Meet the Ex-Neo-Nazi Using Tech to Deradicalize the Far Right
Brad Galloway employed the internet to find new recruits for neo-Nazi hate groups. Now he uses it to help them leave.
Brad Galloway opens up his phone and scans through his most recent Facebook messages.
“I’ve been in the white power movement for five years and I want out,” one reads. “I hate who I’ve become.”
“Really struggling with the loneliness today,” another says. “I don’t have a single buddy left after leaving the group.”
Galloway carefully replies to each one. He advises the guy desperate to leave that he should make steps to reconnect with old friends from his days before joining the far right. He talks the second through positive things he could fill his time with, such as sports or going back to school.
Galloway can relate. With his brown hair, beard, and unassuming button-down shirts, today the 39-year-old father of three blends in easily on the streets of Vancouver, Canada. But less than a decade ago, he sported the unmistakable uniform of a street skinhead — black bomber jacket, boots, and a shaved head. Galloway spent almost 15 years in Canada’s neo-Nazi movement before breaking away in 2011. But now he’s part of an online network working to deradicalize other far-right extremists. Some he exchanges just a few conversations with. Others he continues to mentor for years.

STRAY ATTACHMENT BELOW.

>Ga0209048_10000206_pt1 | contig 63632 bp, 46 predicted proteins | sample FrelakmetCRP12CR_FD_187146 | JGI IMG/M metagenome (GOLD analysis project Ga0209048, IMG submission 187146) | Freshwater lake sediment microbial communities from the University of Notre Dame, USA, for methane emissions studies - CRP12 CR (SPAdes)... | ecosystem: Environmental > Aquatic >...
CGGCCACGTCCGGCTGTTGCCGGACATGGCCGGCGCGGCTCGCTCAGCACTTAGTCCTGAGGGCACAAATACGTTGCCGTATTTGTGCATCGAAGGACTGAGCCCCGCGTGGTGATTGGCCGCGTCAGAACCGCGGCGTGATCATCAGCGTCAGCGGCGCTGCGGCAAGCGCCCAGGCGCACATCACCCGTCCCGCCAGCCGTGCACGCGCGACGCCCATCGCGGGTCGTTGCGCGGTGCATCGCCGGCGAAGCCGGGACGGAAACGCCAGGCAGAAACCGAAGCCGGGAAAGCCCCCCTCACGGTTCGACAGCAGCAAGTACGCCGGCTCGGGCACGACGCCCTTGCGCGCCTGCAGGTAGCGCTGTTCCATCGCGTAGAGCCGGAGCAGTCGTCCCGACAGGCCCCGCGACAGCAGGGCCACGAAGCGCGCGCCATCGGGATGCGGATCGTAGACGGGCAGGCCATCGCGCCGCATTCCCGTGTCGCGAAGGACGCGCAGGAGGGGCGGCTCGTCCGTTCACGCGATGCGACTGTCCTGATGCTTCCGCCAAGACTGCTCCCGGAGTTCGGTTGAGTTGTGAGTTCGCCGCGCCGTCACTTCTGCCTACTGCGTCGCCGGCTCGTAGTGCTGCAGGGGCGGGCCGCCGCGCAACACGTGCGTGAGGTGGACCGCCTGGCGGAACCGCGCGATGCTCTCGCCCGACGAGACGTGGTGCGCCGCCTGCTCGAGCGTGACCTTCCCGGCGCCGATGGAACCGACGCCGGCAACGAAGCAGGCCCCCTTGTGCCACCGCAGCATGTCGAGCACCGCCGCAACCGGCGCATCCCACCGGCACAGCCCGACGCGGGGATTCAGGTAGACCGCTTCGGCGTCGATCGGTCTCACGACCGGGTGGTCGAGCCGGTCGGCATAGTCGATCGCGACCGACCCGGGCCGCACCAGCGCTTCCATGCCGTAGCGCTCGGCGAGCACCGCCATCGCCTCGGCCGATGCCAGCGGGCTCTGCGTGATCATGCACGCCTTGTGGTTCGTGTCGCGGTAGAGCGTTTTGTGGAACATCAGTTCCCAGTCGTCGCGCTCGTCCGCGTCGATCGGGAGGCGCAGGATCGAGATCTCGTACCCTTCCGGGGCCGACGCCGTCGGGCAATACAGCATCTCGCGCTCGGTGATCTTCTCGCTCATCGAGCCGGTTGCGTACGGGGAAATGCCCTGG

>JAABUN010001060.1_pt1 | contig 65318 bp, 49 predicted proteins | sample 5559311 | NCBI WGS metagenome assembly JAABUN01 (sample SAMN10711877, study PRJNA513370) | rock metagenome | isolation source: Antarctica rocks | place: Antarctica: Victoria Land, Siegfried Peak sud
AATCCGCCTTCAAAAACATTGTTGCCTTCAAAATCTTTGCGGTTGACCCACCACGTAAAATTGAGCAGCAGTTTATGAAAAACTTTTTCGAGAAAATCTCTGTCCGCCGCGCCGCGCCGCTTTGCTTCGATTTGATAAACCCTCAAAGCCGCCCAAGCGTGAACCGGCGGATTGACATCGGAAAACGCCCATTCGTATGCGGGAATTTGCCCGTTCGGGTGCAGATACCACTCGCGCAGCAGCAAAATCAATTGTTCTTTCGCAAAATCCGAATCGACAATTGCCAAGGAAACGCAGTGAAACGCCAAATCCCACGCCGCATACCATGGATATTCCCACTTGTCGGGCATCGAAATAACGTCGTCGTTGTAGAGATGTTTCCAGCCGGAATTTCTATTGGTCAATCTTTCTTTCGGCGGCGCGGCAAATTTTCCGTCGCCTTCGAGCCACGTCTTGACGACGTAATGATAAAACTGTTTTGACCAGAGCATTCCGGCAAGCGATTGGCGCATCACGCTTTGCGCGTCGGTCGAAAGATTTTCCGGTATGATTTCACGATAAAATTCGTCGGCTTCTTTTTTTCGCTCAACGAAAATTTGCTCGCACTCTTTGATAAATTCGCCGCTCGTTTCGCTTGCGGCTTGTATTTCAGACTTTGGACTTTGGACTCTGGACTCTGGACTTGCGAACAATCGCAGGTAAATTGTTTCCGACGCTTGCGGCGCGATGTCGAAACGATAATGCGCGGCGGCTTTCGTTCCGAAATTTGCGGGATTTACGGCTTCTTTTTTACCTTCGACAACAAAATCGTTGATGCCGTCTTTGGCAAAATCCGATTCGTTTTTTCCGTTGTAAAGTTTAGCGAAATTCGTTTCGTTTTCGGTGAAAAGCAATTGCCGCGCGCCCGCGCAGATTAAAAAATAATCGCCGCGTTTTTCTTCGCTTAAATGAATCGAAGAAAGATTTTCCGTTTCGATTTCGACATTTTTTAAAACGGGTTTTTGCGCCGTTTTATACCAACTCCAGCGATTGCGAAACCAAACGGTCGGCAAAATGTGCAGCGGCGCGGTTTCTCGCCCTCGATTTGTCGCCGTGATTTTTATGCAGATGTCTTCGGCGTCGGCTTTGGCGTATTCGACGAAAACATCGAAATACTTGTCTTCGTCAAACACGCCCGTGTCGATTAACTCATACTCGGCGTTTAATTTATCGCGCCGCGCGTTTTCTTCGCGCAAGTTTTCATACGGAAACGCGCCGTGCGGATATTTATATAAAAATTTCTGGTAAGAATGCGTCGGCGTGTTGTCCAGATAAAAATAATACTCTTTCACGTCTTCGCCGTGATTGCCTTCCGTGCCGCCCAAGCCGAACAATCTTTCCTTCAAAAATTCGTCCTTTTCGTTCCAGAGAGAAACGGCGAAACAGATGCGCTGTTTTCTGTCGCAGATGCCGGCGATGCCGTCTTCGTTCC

“Online has made [the far right] much more widespread and created a transnational movement,” says Galloway, who has been working in the deradicalization field since 2015. “The group I was in started in the U.S. and ended up in 12 different countries, all because of the internet.” But he also thinks that digital tools offer better opportunities to counteract the very extremism it has helped to grow. “[The internet] can be a positive resource for disengaging from it all. There was absolutely nothing back when I left.”
Galloway was recruited in the mostly off-line world of the late 1990s, when he was 19 years old. “I met up with a friend who was…